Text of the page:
Tag Archives: autism resources in Arizona

Autism Q & A: What about alternative treatments?

By Daniel B. Kessler, M.D.

Are alternative treatments harmful? Well, it depends on your definition of harmful. Here I relate the story of Secretin. Secretin is a hormone that helps to regulate digestive functions. It is also considered a neurotransmitter or chemical messenger, based on animal studies that demonstrate effects on the central nervous system. As a hormone, it exists normally in the body. Synthetic secretin is sometimes given intravenously to treat peptic ulcer and in the evaluation of pancreatic function.

A small, uncontrolled case series (reports of the experiences of three children on the autism spectrum who received synthetic intravenous secretin during a routine endoscopy evaluation for gastrointestinal problems) resulted in the funding of the largest controlled trial of an alternative treatment for autism ever conducted. The initial report noted that within five weeks of the secretin infusion the children experienced “a significant amelioration of” their gastrointestinal symptoms but also a “dramatic improvement in their behavior, manifested by improved eye contact, alertness and expansion of expressive language.” The same results were reported after a second infusion given weeks later.

Extensive media coverage caused parents to scramble to obtain this latest miracle cure for autism in the absence of any data to support its safety or benefit. Clinics were popping up in strip malls and corners where desperate parents paid upwards of $1,500 for infusions of secretin. They pleaded with their congressmen to make this treatment available and covered by insurance.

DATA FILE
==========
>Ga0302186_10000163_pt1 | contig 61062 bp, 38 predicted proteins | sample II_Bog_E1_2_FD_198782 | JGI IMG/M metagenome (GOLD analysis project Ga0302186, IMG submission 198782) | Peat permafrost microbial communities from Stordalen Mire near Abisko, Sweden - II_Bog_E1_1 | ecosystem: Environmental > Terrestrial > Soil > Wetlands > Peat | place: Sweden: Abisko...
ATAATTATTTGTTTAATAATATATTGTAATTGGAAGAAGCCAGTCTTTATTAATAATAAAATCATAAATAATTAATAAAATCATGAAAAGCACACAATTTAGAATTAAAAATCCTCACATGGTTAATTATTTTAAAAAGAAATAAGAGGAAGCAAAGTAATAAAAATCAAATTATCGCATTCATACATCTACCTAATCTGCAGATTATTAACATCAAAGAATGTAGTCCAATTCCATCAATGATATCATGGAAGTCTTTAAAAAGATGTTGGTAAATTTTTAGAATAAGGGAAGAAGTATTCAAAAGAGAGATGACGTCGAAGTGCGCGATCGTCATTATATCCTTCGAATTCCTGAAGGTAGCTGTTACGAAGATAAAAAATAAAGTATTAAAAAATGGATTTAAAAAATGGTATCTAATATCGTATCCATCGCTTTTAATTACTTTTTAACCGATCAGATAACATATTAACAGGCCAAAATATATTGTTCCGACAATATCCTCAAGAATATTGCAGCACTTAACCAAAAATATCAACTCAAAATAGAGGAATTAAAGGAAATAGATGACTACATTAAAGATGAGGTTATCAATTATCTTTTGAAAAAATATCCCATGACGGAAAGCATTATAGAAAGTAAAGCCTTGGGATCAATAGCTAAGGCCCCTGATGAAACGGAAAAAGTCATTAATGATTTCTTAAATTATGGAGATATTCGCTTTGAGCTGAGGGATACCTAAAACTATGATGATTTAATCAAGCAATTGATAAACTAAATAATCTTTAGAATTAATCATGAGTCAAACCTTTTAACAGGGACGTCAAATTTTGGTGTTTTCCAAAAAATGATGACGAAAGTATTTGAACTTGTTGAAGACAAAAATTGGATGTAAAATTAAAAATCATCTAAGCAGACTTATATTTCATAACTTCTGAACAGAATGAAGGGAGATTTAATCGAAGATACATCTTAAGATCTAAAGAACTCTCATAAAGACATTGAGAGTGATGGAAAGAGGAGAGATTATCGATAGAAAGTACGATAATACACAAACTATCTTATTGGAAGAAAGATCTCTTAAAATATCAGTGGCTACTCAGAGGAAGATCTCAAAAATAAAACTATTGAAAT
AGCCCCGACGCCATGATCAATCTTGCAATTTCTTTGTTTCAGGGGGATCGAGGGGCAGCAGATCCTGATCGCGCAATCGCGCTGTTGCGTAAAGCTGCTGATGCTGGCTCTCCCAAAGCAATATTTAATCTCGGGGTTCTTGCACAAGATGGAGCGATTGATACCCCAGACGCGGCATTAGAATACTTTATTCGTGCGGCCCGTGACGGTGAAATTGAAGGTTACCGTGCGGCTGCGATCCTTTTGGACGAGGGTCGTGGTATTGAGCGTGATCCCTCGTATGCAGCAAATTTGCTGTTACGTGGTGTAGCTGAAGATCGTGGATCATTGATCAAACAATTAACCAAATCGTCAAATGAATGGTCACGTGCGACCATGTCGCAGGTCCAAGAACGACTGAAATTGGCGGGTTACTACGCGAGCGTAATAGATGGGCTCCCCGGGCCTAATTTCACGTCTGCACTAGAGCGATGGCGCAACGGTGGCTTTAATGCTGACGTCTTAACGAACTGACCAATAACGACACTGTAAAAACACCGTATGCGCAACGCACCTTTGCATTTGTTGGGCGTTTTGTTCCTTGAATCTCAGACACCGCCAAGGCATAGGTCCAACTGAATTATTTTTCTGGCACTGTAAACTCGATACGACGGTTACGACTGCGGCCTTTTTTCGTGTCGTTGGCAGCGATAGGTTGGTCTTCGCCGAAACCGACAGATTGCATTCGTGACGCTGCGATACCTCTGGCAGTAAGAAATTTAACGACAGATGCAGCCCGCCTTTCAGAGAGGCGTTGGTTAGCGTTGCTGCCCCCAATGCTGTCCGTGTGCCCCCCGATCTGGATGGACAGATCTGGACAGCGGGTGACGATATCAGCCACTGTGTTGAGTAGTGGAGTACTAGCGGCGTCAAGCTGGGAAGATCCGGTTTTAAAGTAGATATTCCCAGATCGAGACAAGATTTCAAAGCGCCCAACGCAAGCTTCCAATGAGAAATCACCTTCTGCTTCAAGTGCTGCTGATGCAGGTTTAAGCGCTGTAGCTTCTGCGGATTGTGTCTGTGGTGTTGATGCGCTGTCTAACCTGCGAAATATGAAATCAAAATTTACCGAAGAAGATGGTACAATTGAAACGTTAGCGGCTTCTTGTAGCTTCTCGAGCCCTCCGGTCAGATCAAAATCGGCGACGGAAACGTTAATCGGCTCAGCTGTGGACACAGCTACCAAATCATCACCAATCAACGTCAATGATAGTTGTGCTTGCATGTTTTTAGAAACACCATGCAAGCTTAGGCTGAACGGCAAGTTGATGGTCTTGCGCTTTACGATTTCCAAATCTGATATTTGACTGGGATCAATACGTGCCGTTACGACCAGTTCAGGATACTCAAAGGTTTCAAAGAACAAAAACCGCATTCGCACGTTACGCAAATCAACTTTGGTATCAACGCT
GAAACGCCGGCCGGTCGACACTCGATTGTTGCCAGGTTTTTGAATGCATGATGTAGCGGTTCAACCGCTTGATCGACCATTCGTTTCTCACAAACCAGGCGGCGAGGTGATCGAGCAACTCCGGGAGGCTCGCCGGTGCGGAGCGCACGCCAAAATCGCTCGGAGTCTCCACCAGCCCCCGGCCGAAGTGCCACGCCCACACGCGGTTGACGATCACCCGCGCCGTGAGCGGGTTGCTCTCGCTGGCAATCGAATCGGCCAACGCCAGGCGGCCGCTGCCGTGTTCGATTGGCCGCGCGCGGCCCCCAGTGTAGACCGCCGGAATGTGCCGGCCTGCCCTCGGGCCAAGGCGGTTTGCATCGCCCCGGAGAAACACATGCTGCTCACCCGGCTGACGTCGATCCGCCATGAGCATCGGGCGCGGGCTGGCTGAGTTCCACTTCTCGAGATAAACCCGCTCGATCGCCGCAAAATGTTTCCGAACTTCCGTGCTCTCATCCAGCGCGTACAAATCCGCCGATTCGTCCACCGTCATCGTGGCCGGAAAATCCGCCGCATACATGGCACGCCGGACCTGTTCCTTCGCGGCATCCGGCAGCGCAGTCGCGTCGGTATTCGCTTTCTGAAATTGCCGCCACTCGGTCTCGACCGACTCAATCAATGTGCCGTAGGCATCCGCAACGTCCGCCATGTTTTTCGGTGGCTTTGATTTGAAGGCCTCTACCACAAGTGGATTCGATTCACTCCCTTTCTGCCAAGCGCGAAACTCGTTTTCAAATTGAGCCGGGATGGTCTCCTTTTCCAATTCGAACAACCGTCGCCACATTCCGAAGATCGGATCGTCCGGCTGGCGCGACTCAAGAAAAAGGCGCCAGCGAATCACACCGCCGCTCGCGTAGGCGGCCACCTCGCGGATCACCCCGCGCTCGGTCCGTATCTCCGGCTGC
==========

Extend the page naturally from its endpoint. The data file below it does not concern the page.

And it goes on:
The federal government sponsored multiple well-controlled studies often comparing the results of secretin with an infusion of saline (salt water solution) as the control or “sugar pill.” Despite the suggestion of early benefits, no study showed significantly greater improvements in measures of language, intelligence, or autistic behaviors when compared to study participants who received saline. Both groups showed some improvement. There was simply no evidence that secretin worked as a treatment for autism.

The controversy continues with some individuals recommending oral forms of secretin and transdermal secretin. You simply cannot convince someone of something they don’t want to be convinced about. These parents are in many cases spending time, effort and a great deal of money to provide an unproven treatment for their child. They are not pursuing treatments that are more likely to provide benefit.

You may have guessed that I am not a big fan of alternative (often called biological) treatments for autism. Most have not been studied to the degree that secretin was. Those that have been studied have produced results that are just as disappointing. Most of these biological treatments are based on theories of autism that have yet to be proven. These theories are then used to “develop” treatments without scientific rigor. They deserve to be studied in a rigorous, scientific way and some of that work is being sponsored by the Autism Treatment Network. Until that work is done and results are known, it is unlikely that I will recommend those treatments to any family, but there is no shortage of families and doctors that will.